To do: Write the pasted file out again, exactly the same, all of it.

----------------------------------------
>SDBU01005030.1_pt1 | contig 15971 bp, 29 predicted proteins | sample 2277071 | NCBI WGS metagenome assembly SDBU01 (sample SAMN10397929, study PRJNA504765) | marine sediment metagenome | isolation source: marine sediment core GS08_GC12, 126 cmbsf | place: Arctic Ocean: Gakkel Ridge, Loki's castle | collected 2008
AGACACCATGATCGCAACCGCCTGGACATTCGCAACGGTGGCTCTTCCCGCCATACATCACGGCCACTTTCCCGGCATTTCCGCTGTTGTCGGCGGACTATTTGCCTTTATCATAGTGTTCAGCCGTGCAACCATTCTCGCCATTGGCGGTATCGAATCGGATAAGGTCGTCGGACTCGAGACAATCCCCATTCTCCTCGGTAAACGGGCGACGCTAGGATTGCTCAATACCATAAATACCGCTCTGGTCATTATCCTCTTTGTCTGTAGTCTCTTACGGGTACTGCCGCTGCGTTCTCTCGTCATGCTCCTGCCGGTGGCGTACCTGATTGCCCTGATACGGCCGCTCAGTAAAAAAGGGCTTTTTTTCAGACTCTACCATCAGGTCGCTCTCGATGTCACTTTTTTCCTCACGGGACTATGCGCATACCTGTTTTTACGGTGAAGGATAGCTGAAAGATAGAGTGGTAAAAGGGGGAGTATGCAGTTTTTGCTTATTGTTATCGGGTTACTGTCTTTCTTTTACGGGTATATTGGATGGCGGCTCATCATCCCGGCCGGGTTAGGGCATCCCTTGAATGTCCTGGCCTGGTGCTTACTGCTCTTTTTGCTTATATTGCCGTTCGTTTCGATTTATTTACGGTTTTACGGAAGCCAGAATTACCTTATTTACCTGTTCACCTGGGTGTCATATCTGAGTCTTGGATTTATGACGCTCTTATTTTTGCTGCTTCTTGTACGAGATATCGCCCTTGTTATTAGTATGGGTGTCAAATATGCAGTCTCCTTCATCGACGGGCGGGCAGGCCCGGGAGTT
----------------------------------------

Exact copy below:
>SDBU01005030.1_pt1 | contig 15971 bp, 29 predicted proteins | sample 2277071 | NCBI WGS metagenome assembly SDBU01 (sample SAMN10397929, study PRJNA504765) | marine sediment metagenome | isolation source: marine sediment core GS08_GC12, 126 cmbsf | place: Arctic Ocean: Gakkel Ridge, Loki's castle | collected 2008
AGACACCATGATCGCAACCGCCTGGACATTCGCAACGGTGGCTCTTCCCGCCATACATCACGGCCACTTTCCCGGCATTTCCGCTGTTGTCGGCGGACTATTTGCCTTTATCATAGTGTTCAGCCGTGCAACCATTCTCGCCATTGGCGGTATCGAATCGGATAAGGTCGTCGGACTCGAGACAATCCCCATTCTCCTCGGTAAACGGGCGACGCTAGGATTGCTCAATACCATAAATACCGCTCTGGTCATTATCCTCTTTGTCTGTAGTCTCTTACGGGTACTGCCGCTGCGTTCTCTCGTCATGCTCCTGCCGGTGGCGTACCTGATTGCCCTGATACGGCCGCTCAGTAAAAAAGGGCTTTTTTTCAGACTCTACCATCAGGTCGCTCTCGATGTCACTTTTTTCCTCACGGGACTATGCGCATACCTGTTTTTACGGTGAAGGATAGCTGAAAGATAGAGTGGTAAAAGGGGGAGTATGCAGTTTTTGCTTATTGTTATCGGGTTACTGTCTTTCTTTTACGGGTATATTGGATGGCGGCTCATCATCCCGGCCGGGTTAGGGCATCCCTTGAATGTCCTGGCCTGGTGCTTACTGCTCTTTTTGCTTATATTGCCGTTCGTTTCGATTTATTTACGGTTTTACGGAAGCCAGAATTACCTTATTTACCTGTTCACCTGGGTGTCATATCTGAGTCTTGGATTTATGACGCTCTTATTTTTGCTGCTTCTTGTACGAGATATCGCCCTTGTTATTAGTATGGGTGTCAAATATGCAGTCTCCTTCATCGACGGGCGGGCAGGCCCGGGAGTT